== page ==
The Scottish Government should have acted sooner to address a gap in IT skills in the public sector, according to a report.
Audit Scotland found that government bodies struggle to recruit specialist staff to run information and communication technology (ICT) projects.
While steps have been taken to improve and overcome obstacles such as the shortage of ICT skills in the public sector, today’s report shows that significant progress is still needed.Caroline Gardner
Organisations such as the Scottish Qualifications Authority (SQA), Crown Office and Procurator Fiscal Service (COPFS) and Police Scotland find it difficult to compete with private-sector salaries on offer, auditors said.
In 2012 they identified a lack of skills and experience as a key factor in the failure of three ICT projects run by the Registers of Scotland, COPFS and Disclosure Scotland.
The latest report reviewed progress against the recommendations made three years ago and concluded that Scottish Government measures to address the concerns lacked clarity and “have not been fully effective”.
A skills-gap survey across the public sector was not carried out until August last year, with an action plan published in December.
The report said: “In the two-year period between our report and this survey, central government bodies were still experiencing difficulties in finding appropriately skilled staff for ICT programmes.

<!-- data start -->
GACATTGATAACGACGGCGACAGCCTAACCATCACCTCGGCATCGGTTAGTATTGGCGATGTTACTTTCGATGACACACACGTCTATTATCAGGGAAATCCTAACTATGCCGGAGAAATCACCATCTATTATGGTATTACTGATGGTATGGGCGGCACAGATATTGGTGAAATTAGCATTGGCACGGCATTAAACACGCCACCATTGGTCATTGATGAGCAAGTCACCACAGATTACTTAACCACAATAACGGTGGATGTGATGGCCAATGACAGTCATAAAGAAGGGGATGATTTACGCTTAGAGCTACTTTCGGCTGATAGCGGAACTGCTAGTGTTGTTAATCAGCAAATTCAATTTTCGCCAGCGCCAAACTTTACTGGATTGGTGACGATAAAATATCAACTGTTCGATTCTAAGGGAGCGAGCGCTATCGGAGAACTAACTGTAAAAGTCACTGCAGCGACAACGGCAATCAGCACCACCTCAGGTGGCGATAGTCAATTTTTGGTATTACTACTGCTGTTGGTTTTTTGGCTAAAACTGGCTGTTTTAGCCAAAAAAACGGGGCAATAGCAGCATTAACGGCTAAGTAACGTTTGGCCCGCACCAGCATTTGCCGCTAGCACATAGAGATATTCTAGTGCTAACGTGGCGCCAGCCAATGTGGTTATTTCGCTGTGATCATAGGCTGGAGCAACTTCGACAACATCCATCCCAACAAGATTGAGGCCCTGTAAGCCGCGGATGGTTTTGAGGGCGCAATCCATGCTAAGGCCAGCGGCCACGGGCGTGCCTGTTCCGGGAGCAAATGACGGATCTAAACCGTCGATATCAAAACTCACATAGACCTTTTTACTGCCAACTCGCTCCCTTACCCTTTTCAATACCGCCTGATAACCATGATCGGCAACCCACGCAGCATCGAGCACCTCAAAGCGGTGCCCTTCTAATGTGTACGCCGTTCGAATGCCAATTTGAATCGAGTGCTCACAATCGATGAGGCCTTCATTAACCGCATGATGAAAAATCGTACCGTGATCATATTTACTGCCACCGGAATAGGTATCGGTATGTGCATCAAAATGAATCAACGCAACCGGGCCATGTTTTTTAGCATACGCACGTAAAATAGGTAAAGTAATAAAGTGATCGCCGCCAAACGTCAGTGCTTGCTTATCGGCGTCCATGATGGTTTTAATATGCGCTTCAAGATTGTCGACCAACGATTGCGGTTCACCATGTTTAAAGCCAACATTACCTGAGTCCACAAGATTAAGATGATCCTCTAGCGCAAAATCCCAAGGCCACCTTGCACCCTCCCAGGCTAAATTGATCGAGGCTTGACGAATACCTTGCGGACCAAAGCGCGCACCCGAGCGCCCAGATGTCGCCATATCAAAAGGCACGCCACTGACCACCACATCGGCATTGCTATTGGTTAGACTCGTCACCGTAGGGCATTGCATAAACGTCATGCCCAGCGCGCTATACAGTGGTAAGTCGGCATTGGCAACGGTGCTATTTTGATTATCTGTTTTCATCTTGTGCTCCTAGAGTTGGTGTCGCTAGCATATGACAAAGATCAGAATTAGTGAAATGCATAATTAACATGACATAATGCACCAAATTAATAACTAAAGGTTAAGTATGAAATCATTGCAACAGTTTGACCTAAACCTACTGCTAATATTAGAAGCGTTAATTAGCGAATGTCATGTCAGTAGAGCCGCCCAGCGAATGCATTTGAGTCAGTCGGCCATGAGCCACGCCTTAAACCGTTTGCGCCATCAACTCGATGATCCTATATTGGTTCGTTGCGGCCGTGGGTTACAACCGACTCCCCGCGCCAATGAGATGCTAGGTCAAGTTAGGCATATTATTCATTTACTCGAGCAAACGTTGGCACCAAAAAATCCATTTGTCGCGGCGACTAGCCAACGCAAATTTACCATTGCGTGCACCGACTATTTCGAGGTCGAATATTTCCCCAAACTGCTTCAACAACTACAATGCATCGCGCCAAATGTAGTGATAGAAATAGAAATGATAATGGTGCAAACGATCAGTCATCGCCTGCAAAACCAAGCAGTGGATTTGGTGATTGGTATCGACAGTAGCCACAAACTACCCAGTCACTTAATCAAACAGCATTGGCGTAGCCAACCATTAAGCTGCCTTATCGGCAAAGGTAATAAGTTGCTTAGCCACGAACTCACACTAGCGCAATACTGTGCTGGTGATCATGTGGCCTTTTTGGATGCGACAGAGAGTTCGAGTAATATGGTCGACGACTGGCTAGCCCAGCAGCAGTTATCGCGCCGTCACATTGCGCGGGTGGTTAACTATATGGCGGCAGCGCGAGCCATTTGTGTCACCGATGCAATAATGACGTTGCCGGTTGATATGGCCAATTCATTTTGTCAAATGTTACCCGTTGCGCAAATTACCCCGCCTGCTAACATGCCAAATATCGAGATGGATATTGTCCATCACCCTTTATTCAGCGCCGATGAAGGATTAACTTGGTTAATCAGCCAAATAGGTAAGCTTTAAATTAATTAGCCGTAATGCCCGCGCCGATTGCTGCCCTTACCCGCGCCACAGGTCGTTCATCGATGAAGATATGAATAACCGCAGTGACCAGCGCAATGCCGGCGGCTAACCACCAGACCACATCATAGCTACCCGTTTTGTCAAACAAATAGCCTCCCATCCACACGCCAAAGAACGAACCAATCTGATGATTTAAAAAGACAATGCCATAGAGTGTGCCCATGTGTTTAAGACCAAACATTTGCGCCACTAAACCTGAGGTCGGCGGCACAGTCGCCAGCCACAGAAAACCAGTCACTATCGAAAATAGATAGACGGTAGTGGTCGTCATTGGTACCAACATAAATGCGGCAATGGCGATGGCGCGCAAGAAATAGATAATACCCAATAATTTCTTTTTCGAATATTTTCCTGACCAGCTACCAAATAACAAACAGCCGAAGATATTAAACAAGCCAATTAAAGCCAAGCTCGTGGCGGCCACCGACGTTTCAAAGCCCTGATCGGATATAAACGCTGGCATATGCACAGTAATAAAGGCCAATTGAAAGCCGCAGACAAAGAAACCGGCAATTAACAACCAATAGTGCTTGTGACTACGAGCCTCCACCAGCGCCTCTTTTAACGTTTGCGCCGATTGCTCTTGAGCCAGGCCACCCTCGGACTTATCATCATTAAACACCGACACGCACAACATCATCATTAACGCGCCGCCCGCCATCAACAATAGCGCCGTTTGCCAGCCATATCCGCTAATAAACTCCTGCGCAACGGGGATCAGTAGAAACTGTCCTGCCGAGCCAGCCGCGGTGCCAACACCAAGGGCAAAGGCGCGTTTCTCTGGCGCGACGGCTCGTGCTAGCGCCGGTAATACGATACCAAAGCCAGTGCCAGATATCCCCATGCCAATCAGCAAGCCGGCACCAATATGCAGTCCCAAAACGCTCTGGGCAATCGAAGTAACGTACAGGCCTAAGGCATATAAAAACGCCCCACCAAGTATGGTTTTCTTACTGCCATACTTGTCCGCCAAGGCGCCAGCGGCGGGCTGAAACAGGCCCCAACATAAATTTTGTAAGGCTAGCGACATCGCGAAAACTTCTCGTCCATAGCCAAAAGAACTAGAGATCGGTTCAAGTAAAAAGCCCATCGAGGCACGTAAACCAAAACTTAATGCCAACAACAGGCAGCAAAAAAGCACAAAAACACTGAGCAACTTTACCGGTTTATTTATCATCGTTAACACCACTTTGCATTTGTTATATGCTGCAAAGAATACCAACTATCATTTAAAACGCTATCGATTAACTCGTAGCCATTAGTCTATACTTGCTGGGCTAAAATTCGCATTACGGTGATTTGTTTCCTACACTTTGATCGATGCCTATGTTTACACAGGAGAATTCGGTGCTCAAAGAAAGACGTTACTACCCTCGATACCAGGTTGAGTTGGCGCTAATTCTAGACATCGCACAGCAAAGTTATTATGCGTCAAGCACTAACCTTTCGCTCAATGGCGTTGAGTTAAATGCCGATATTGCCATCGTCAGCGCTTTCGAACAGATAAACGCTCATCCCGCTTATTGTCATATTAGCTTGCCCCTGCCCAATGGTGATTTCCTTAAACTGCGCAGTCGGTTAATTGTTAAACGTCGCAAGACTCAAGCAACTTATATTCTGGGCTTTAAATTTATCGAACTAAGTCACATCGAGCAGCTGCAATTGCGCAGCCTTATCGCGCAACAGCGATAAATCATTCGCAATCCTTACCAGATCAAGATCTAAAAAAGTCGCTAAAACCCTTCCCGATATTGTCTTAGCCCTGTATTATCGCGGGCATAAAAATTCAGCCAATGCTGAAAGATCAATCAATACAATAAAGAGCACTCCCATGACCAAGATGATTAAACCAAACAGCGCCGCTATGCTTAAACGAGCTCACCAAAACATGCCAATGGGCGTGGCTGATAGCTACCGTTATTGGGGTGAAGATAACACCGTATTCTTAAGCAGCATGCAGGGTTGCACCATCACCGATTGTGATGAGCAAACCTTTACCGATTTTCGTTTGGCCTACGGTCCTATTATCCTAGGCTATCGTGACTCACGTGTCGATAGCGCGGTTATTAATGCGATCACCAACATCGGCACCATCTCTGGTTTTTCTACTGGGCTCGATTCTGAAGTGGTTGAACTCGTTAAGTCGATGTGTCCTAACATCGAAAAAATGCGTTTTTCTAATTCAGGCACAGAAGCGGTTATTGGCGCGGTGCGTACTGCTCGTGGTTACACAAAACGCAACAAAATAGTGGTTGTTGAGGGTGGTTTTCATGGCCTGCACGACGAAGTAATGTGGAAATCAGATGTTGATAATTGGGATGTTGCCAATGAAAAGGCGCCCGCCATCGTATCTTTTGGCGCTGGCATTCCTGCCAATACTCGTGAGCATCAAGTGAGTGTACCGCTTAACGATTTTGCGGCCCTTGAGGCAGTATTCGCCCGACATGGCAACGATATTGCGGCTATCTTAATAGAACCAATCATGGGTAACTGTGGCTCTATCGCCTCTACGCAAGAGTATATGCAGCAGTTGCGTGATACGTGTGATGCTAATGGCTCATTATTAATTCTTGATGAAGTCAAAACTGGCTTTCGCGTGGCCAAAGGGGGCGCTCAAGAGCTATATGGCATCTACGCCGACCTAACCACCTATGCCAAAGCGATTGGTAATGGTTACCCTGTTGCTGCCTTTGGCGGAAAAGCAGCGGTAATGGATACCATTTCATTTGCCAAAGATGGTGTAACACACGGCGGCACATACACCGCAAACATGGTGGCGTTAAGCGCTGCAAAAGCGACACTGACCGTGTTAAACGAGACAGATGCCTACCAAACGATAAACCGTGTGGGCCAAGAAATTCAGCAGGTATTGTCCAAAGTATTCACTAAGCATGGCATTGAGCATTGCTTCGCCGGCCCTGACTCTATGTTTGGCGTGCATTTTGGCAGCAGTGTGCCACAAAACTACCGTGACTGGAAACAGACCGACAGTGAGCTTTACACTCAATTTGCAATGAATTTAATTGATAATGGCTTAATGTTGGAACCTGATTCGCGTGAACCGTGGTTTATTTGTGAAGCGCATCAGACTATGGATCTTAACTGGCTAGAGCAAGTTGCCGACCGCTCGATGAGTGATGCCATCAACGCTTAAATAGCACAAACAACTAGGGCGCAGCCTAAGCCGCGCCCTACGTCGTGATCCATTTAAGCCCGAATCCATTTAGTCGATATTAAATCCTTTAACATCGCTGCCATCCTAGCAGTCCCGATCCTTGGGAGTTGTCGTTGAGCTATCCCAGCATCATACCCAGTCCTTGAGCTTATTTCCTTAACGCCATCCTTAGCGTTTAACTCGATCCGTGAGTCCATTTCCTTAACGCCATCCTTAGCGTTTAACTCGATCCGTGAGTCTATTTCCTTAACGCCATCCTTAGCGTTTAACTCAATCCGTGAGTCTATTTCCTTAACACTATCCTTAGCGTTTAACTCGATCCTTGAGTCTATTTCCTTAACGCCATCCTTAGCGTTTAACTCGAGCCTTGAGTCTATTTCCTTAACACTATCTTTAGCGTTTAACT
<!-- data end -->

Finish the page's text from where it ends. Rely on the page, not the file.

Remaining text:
“In our view, the skills-gap survey should have been done earlier to enable the Scottish Government to take quicker action to address the problem in the short and long-term.”
In 2013/14, the Scottish public sector spent £739 million on suppliers of ICT services, of which at least £153 million was central government spend.
The report found that government bodies were turning to short-term contracts or agency staff to fill skills gaps, pushing up costs in the process.
It welcomed the Government’s plan to develop a service to boost access to digital skills in the public sector.
Caroline Gardner, Auditor General for Scotland, said: “While steps have been taken to improve and overcome obstacles such as the shortage of ICT skills in the public sector, today’s report shows that significant progress is still needed.
“Our recommendations reflect the continuing work by the Scottish Government and central government bodies, and are intended to help them achieve the full benefits of effective ICT; particularly in this time of reducing budgets and increasing demand for public services.”
Conservative MSP Mary Scanlon said the report made for “worrying” reading.
She said: “The SNP government wasted two years after the first Audit Scotland report before even looking into the skills shortage which resulted in temporary staff being recruited at a higher cost to the taxpayer.
“It’s important that the public sector manages an efficient and tight ICT system to provide better services for the public and to reduce costs.”
A Scottish Government spokesman said: “We welcome that Audit Scotland’s report recognises a substantial proportion of their recommendations have already been implemented and that further work is under way.
“We will continue to drive forward reform in the delivery of public services in Scotland, building on our solid reputation for effectiveness and efficiency.
“The Scottish Government is committed to continuing joint working across central government to further improve ICT programme delivery, which is helping us deliver tangible improvements in public services.”